regular-article-logo Tuesday, 05 March 2024

Hard to say if Warner will get full respect from public after sandpaper-gate: Simon Katich

David was also handed a lifetime leadership ban for his involvement

PTI Sydney Published 04.01.24, 07:00 AM
David Warner.

David Warner. File picture

Former Australia middle-order batsman Simon Katich feels David Warner will never get the public’s “full respect” due to his complicity in the 2018 ball-tampering episode, as a lot of people back home couldn’t believe what their team had done.

Three players — then skipper Steve Smith, his deputy Warner and Cameron Bancroft — were banned following the ‘sandpaper-gate’ scandal that took place during the 2018 Test against South Africa in Cape Town.


Warner was also handed a lifetime leadership ban for his involvement. The 37-year-old’s reputation in public took a massive beating and Katich believes that five years down the line, he has not been forgiven completely.

“I think it’s hard to say ‘full respect’ because there is always going to be an element of the public that didn’t like what happened, and rightfully so,” Katich told Sen Radio on Wednesday. “A lot of us couldn’t believe what the Australian team resorted to.”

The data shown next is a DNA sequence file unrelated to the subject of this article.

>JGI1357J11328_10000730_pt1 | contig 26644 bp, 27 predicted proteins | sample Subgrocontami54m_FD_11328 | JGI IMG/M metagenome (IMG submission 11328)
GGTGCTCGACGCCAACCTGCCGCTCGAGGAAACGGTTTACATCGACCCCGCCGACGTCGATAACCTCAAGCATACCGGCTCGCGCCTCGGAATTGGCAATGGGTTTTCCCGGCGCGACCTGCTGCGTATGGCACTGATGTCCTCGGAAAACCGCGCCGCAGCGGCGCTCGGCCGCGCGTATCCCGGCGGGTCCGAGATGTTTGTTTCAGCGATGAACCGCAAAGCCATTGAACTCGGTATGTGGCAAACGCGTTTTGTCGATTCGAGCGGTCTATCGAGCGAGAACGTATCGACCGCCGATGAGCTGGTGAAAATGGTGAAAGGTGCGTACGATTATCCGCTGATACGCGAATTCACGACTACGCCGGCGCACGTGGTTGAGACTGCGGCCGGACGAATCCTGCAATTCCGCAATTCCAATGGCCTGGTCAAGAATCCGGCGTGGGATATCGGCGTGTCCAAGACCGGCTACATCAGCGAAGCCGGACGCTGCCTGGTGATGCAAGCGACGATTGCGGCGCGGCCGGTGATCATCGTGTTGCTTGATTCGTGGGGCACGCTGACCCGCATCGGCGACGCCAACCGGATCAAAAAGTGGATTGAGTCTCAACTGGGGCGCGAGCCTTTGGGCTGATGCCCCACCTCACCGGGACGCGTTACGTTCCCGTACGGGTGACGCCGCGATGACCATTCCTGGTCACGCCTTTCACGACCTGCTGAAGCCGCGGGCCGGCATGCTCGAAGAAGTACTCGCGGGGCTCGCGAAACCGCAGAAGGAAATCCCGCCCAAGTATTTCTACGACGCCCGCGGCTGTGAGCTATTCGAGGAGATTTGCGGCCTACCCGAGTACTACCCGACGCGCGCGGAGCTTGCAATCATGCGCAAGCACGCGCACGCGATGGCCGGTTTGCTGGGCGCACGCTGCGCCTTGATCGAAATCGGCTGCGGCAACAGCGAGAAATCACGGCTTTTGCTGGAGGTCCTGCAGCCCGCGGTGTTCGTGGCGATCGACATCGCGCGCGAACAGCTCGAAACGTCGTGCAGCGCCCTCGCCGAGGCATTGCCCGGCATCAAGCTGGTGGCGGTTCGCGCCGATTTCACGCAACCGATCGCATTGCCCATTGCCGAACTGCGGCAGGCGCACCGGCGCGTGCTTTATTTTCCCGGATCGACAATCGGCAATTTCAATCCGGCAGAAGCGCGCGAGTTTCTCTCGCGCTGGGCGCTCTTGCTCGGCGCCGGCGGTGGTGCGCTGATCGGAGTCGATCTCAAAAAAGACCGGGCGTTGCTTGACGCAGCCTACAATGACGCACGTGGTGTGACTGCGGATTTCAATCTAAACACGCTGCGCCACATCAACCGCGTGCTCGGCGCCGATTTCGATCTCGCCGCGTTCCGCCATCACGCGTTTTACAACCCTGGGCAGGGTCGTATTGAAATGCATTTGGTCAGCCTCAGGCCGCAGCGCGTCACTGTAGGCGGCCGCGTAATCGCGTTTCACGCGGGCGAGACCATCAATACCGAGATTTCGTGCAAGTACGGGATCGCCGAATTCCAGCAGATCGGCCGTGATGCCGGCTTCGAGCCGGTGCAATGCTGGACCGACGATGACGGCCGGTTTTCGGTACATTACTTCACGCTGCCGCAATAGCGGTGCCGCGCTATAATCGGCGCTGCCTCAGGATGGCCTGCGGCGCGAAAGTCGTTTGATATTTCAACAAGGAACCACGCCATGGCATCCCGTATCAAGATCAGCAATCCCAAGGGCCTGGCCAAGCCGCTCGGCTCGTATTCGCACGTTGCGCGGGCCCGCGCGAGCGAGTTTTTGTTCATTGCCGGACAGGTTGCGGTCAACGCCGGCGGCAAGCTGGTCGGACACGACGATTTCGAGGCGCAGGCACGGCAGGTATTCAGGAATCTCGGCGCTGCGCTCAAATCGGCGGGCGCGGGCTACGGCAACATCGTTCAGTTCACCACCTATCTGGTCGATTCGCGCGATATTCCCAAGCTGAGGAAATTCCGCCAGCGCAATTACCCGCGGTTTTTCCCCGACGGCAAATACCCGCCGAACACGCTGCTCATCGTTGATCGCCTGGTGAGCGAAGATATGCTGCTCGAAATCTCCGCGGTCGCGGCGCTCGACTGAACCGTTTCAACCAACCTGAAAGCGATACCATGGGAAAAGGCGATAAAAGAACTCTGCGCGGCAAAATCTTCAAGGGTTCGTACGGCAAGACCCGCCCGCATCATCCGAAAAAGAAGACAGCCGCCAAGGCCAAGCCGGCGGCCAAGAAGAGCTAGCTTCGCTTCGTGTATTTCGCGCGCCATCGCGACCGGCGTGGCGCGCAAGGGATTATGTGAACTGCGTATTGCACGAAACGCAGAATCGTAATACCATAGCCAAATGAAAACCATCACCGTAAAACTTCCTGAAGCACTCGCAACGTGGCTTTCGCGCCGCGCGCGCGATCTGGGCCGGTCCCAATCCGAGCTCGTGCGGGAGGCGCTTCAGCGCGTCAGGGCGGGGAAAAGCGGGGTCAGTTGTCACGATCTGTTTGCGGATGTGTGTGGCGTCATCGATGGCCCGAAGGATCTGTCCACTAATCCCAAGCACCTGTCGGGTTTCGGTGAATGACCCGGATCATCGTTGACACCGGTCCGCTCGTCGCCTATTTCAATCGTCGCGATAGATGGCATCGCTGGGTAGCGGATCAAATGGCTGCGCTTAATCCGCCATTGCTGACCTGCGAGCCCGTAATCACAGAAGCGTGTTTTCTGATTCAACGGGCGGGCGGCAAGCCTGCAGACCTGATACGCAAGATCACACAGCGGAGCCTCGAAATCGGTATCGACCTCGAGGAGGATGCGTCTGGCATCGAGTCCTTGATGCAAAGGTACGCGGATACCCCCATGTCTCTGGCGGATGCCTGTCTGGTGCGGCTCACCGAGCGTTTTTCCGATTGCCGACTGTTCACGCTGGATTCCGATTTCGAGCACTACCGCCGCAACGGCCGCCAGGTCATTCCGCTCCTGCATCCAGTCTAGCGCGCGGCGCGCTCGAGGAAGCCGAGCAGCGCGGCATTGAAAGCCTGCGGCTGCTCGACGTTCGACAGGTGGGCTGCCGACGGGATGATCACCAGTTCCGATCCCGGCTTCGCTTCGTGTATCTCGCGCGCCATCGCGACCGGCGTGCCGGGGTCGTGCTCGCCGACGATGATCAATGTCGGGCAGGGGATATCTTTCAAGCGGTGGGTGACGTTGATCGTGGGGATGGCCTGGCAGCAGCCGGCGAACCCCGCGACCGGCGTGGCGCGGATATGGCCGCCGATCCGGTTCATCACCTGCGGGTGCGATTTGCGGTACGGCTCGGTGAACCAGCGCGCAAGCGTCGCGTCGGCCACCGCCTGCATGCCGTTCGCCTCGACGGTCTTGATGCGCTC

However, Katich feels Warner, who recently announced his retirement from ODIs and is currently playing his farewell Test, should not be blamed entirely for the episode. “But to blame him entirely for that whole episode is pretty naive.

“I think in time, I’ve got no doubt there will be more said about it.

“He took the wrap along with Cameron Bancroft and Steve Smith. But I think the public feel there was more to it than just those three,” said Katich.

Smith was stripped of his captaincy and banned for a year in the wake of the scandal alongside Warner, while Bancroft was banned for nine months.

Katich added that it would have been very difficult for Warner to overcome the setback and get on with his game. “At the time, I think what he did was he kept his mouth shut after the initial apology and then got on with trying to go back out there and playing as good a cricket as he possibly could.

“That wouldn’t have been easy to do.

“What’s done is done, but for David to be able to get back to where he got to after such an enormous event like it was in Cape Town... it was significant to think that he was able to get back and play good cricket after that event.”

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